June 2022
Stone and Associates Executive Search
Greetings!

You love your job, you love your boss, you love your team…but…you have that nagging feeling that it’s time to make a move. You asked for a raise and were denied. You were just shy of meeting your goals and were denied a promotion. But you just really love your company!  
 
What do you do when you find another job that sounds great, the people you’ve met are very nice and they will pay you a lot more? It’s time to quit your job and move on to the next opportunity.
 
It is not easy to quit a job you love. Even with a new dream job in-hand, cutting the cord that connects you to a place you have become part of can be one of the most difficult challenges you ever face in your career. While there is no surefire method, the steps below will help.
 
1. Be loyal first to yourself.  Your loyalty is to you, not to your employer or your colleagues, no matter how much they have done for you up to now. Almost everyone thinks their own departure will be more catastrophic for their organization, its employees, and its customers than it will really be.
2. Don’t give more than 3 reasons.  Three reasons are all you need to explain why you have decided to quit. Any more than three leaves you open to having the weakest refuted, allowing your employer to claw her/his way back to convincing you to stay…and human instinct is such that s/he will try to talk you into doing exactly that. Memorize your three reasons until you are comfortable with them. Make it short and sweet, don’t leave the door open to a counteroffer, and be confident so there is no question about trying to convince you to stay.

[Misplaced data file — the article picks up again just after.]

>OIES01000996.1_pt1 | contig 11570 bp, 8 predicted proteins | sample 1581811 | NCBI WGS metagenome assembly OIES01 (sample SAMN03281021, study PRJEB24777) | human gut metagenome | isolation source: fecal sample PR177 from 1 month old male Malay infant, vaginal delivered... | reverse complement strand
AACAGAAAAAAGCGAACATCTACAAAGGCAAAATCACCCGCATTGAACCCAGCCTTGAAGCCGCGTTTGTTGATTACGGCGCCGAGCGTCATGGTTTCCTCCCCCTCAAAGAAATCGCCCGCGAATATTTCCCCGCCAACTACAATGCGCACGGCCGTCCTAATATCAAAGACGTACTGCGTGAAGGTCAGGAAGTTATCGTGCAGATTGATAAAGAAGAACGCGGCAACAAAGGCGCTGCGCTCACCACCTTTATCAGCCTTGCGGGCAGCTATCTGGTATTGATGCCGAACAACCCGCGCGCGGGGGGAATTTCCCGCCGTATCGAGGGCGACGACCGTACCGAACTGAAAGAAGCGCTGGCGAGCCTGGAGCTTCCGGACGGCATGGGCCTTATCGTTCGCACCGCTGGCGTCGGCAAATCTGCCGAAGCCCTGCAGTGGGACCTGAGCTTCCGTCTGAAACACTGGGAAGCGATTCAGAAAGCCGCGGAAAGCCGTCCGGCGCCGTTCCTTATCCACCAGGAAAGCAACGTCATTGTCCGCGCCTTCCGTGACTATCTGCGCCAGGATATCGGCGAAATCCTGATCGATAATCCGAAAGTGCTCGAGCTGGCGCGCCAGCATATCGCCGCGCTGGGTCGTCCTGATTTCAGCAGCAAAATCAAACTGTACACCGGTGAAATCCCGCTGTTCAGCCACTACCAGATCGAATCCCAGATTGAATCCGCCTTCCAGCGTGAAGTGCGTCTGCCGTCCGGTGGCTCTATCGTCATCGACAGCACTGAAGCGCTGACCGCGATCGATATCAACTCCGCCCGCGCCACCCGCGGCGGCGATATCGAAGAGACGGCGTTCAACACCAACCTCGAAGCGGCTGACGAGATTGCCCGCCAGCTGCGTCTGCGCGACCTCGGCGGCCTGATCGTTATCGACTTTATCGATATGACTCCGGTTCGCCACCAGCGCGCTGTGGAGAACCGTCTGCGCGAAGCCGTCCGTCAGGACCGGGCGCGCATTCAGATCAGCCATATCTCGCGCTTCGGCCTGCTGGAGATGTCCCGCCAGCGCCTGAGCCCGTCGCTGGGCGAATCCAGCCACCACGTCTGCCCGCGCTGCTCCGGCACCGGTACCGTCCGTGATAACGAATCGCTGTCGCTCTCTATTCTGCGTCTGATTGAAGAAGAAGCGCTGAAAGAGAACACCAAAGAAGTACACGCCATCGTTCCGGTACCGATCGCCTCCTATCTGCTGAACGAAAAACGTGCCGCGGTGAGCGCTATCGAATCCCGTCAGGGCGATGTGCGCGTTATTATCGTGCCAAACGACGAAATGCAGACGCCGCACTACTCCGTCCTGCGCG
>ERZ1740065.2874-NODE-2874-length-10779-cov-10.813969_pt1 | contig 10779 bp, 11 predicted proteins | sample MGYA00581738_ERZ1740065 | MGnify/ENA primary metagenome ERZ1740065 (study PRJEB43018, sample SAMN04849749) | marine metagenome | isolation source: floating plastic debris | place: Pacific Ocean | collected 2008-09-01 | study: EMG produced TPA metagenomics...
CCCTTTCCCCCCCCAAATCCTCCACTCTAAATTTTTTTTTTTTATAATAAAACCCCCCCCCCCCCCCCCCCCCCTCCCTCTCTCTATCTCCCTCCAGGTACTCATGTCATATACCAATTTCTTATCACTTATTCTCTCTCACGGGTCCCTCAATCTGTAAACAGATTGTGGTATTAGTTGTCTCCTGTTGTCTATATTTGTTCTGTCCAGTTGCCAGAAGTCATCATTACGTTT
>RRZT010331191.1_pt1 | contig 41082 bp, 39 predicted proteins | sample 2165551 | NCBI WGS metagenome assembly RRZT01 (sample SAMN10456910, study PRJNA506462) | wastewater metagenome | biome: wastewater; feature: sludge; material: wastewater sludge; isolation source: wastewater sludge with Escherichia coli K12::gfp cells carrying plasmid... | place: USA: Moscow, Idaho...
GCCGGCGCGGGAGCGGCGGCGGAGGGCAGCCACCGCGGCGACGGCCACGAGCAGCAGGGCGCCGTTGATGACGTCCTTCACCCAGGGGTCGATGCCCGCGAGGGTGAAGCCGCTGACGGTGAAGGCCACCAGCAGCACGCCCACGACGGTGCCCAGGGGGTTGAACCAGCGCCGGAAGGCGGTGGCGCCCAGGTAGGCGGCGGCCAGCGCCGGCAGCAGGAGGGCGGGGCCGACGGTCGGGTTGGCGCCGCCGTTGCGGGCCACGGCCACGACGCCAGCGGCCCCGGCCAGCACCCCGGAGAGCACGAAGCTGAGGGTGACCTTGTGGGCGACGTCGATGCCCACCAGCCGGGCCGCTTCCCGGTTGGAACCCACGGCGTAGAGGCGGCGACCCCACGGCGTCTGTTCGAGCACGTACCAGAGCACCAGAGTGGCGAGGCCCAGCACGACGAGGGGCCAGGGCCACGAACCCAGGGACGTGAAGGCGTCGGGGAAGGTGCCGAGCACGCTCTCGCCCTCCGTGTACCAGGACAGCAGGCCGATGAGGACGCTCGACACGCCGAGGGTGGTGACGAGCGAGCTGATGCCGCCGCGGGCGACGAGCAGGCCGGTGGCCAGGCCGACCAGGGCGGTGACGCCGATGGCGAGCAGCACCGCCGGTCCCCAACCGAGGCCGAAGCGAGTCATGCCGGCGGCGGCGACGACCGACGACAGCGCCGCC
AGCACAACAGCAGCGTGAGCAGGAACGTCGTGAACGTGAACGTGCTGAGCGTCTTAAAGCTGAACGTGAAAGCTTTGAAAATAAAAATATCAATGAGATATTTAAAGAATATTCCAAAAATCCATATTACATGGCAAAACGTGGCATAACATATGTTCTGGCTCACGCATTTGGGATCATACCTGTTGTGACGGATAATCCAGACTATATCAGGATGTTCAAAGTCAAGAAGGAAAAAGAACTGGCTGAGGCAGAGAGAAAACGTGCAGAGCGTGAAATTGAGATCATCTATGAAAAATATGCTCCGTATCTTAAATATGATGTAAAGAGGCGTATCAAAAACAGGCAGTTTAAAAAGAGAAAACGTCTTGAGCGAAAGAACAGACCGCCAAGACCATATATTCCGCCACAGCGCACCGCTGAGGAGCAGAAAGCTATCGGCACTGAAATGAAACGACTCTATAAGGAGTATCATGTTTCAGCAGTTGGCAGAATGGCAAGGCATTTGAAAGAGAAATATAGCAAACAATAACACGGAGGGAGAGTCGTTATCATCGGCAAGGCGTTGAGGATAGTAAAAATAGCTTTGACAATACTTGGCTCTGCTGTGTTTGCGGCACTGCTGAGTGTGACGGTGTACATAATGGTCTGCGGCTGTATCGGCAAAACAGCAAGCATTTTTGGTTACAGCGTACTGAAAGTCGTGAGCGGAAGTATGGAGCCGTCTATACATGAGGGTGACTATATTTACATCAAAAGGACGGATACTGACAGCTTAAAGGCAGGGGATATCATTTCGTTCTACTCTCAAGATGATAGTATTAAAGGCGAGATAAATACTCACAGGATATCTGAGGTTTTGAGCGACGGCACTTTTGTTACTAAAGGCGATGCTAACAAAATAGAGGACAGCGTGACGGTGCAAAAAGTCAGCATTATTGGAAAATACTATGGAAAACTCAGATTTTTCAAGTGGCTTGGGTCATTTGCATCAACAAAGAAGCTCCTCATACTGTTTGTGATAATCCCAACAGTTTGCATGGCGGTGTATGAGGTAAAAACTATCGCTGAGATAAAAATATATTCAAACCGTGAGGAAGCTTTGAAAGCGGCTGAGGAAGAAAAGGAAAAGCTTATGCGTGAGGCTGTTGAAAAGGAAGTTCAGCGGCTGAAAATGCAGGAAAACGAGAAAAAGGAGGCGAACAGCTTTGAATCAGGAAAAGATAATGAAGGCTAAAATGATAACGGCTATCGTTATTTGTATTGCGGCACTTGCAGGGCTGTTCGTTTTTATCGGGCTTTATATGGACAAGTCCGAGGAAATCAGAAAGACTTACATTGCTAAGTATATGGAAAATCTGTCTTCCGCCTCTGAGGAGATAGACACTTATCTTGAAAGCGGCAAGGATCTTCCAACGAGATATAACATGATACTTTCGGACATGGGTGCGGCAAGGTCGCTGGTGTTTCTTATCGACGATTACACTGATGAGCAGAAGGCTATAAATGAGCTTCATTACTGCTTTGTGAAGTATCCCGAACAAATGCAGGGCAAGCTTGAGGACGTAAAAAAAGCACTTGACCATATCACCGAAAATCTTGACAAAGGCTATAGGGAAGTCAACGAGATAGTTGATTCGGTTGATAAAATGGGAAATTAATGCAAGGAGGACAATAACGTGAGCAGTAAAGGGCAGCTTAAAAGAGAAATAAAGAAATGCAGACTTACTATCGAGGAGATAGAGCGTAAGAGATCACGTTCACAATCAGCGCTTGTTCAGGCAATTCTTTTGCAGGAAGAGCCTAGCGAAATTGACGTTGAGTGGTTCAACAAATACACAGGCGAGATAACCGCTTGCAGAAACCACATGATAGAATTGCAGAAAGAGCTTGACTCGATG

3. Practice. Say out loud that you are leaving and why, over and over again, in front of a mirror so you will have heard and felt yourself speak the words in a safe and unemotional setting. The last thing you want at the moment of truth is to be overcome with guilt or emotion.  Practice with a few close friends, family members, and advisers. Ask them to help you state your points more firmly, with more authority, with less emotion, and to tighten up the message.
 
Giving notice can be a stressful experience, but don’t let that stand in your way of a better opportunity!
 
Enjoy your summer,

Linda
How To Develop Soft Skills
In our disconnected culture, it is no wonder that people have a hard time with soft skills. We are accustomed to quick texts and short emails. These types of interactions do not lend themselves to soft skills. In general, we just want information, and we want it now. There is no time to have small talk or find out how someone’s day is going.

Believe it or not, soft skills are very valuable in the workplace. When a boss is seen as cold and harsh, employees usually do not respond well. It takes those personal connections for your team to feel excited about the job.

How to Develop Soft Skills For the Workplace

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“Once you replace negative thoughts with positive ones, you will start having positive results.” ~ Willie Nelson